5. This is why I do not like to draw specific attention to my blog. I write about random things from recipes to trips to Belgium and New York. However, I don’t, in any way, consider myself a writer. I have appallingly bad grammar and mostly what I am talking about on my blog is just some random musings. Once in a while I put something up that I think should be shared around like the Founders Break Stout Stew recipe.

    I like to talk about things related to beer but again I wouldn’t consider myself a beer writer or anything close to it. I wish a lot of people with blogs would recognize this fact about themselves as well. You are just a blogger at the end of the day and pretty much everyone has one these days. Kind of like “Opinions are like…..”

  6. Perhaps I’m taking umbrage from a point where no offense was directed, but I think I speak for quite a few people when I state that as a beer blogger, I am not trying to be a *professional* beer writer. Like Candace, I happen to like beer and have a blog. Now, I am using that blog as a (half-assed) excericse to focus my writing, but never in a million years would I compare myself to a professional writer. (Not in this case, anyway. I actually am paid to write – please don’t share your opinion of my skill, you’re dreadfully blunt – but on something far, far different.) And I think a lot of other beer bloggers feel the same way.

    The overly-sensitive side of me wants to shout, “Bah! Leave us alone, already! What did we ever do to you?” But the writerly side of me thinks you have some excellent points, and some constructive criticism. I hope to take some of your suggestions to heart and perhaps even act upon them. There’s a relatively new brewery in my town on whose owners I would love to do a brewer profile, if only to promote them and their products more because I love local business.

    1. Hey Jen and thanks for your thoughts. Your Big Flats review is both funny and disturbing (mainly the photo).



  7. While I don’t agree with everything you’ve said here, I think this was much more constructive and insightful than your previous post on blogging, which struck me as unnecessarily condescending and mean-spirited.

    As someone who has tried to carve out a niche with a different and critical look at the craft beer industry, I can say that there are definitely days where I lament the same things you have here. Not because I don’t want the many people who (like Candice) don’t consider themselves “writers” to have an outlet for thoughts, but because it’s not exactly easy to distinguish oneself.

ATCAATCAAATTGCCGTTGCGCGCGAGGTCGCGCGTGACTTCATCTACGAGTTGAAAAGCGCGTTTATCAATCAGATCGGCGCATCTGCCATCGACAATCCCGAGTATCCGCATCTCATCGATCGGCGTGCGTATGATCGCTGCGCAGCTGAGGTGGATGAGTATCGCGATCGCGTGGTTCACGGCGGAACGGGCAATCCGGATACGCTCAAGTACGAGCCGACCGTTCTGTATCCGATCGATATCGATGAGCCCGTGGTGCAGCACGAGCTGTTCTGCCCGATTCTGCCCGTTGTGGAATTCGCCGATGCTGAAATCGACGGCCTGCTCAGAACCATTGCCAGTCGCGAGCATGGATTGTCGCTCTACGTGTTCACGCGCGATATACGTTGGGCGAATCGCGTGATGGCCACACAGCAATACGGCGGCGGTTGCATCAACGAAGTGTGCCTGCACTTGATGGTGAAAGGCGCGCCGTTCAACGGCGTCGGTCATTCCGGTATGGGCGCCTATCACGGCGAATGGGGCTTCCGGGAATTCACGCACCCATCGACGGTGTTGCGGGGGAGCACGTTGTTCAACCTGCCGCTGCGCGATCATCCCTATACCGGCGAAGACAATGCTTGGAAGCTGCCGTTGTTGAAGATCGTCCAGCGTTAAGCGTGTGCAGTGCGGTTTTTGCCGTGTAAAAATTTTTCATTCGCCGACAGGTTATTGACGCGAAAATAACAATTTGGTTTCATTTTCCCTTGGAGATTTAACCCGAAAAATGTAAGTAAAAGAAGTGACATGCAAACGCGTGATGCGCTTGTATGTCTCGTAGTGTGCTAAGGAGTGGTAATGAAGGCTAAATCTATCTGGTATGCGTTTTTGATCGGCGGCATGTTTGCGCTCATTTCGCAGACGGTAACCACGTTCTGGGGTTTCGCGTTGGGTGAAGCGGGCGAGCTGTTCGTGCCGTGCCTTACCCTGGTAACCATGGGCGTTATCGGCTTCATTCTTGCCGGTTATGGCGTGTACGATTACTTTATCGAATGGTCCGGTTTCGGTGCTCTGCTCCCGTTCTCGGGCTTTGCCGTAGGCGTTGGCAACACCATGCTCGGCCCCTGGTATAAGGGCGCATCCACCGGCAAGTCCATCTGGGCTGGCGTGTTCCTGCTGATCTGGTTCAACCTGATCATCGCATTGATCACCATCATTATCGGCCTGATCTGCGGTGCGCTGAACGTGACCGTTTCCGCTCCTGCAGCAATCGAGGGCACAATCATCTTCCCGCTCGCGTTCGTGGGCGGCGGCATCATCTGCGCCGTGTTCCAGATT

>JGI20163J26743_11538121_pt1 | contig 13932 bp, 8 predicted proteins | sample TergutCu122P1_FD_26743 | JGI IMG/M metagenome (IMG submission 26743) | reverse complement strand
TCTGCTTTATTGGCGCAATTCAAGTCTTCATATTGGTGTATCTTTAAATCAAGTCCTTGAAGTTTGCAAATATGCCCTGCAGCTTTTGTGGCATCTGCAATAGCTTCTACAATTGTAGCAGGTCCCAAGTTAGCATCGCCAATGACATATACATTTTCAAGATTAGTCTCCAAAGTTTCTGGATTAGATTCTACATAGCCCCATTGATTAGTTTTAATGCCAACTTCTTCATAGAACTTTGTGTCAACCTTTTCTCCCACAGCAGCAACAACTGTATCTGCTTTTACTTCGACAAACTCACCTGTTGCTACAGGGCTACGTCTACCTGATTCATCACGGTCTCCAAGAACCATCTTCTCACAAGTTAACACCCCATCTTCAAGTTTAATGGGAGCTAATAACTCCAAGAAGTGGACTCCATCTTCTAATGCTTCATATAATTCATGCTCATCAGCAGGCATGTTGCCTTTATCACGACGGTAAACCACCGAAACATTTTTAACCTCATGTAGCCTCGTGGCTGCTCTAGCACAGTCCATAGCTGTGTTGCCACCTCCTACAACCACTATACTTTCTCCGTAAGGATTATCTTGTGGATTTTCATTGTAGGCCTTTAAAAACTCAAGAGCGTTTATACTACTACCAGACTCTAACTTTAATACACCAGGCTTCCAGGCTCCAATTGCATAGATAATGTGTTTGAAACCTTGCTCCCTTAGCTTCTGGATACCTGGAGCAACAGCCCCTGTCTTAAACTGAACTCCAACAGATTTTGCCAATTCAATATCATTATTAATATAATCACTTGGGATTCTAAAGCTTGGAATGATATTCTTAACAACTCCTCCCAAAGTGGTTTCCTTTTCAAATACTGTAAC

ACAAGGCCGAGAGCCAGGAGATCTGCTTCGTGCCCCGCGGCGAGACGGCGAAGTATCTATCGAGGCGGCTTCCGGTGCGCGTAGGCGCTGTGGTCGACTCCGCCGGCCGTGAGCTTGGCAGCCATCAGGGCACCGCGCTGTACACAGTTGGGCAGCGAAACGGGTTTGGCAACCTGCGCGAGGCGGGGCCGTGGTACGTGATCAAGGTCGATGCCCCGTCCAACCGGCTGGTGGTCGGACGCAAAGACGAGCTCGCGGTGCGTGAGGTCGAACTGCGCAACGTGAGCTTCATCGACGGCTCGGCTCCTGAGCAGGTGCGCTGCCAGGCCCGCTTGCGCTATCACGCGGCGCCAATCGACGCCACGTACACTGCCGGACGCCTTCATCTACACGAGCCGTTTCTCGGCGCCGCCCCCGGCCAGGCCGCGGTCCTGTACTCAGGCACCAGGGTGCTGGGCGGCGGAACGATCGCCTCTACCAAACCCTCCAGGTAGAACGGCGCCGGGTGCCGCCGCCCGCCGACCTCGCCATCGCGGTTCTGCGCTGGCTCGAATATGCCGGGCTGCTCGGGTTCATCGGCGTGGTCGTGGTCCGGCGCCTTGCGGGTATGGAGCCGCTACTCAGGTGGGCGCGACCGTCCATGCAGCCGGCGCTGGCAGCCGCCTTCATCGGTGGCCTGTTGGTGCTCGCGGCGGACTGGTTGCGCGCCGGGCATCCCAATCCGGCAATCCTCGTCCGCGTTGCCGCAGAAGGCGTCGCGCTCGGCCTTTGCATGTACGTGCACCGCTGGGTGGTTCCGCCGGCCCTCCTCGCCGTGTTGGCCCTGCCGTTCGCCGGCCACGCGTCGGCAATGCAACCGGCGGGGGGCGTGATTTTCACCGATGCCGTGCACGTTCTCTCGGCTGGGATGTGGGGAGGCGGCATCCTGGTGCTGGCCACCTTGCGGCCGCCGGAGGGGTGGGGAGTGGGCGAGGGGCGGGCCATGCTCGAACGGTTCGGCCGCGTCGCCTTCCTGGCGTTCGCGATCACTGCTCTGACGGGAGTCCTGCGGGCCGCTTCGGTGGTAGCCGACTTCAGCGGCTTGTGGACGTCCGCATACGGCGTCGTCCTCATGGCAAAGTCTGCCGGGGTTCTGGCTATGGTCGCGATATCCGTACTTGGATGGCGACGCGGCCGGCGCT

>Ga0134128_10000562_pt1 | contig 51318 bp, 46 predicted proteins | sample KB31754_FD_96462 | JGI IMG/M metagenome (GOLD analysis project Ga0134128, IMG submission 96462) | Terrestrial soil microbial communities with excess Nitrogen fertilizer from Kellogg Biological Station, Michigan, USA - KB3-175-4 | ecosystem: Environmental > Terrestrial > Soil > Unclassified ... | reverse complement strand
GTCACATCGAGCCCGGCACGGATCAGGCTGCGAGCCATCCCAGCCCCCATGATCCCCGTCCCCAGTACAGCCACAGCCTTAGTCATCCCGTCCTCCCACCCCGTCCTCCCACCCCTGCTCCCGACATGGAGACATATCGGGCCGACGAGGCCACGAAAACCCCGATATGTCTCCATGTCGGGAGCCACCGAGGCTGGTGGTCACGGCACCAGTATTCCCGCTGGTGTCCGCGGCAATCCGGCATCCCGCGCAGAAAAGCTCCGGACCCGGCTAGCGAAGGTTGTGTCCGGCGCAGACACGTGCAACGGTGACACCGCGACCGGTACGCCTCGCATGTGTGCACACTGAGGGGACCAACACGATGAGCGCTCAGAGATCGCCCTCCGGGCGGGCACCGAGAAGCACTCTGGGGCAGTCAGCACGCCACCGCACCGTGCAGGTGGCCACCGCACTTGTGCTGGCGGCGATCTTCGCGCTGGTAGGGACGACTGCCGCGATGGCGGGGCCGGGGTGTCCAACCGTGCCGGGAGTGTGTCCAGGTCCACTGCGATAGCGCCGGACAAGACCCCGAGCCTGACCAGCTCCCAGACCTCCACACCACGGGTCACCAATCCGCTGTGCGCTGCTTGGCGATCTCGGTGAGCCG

Andy, as a successful writer with a great book and a job writing about beer, you are one of the many beer writers (like Jay, Lew, Stan, et al.) to whom I and many bloggers look up. But aspiring to a serious career in this world and achieving it are different things, and I just disagree with the implication that there is a meritocracy of sorts (though I realize that may be part of your point). As you point out, publications have largely not made it, and often seem more interested in joining the party than taking a critical look at the industry (perhaps understandable, when it is industry ad dollars that pay those bills). Interviews are great, but without the backing of a branded publication, not every blogger has access to all the subjects we might like to interview.

    To someone like me, the stable of writers who it seems you (or someone similar) might respect is increasingly becoming a closed in-group of a very few people who have the good fortune to have started at the right time or have secured the right connections. The only recourse for those of my ilk is to start writing, put time and effort into it, and hope that by hard work and good luck enough people notice after a while. But in the meantime, it’s hard to know what more to do than what we do; calling for better journalism is fine, and I agree, but does it matter if we can’t be found?

    Right now there is a sea of content producers and content consumers, all trying to find each other. Just about every niche industry is going through the same thing, I think. But I do not think the issue is simply one of writers taking off training wheels and magically being discovered by one of the few publications left standing. I’m not sure what the answer is, but I have confidence in the overall intelligence and innovation of the craft beer culture and people. I’d be interested to hear your comments on what role the “beer writing establishment” has to play in finding new talent.

  8. Hey Andy,

    Thanks for the praise for DrinkCraftBeer! One of the biggest difficulties for the non-pros is simply keeping fresh content constantly coming out. While this is your job, most beer writers/bloggers are doing this after a full-time job, which is why I think a lot end up doing quick beer reviews and the like.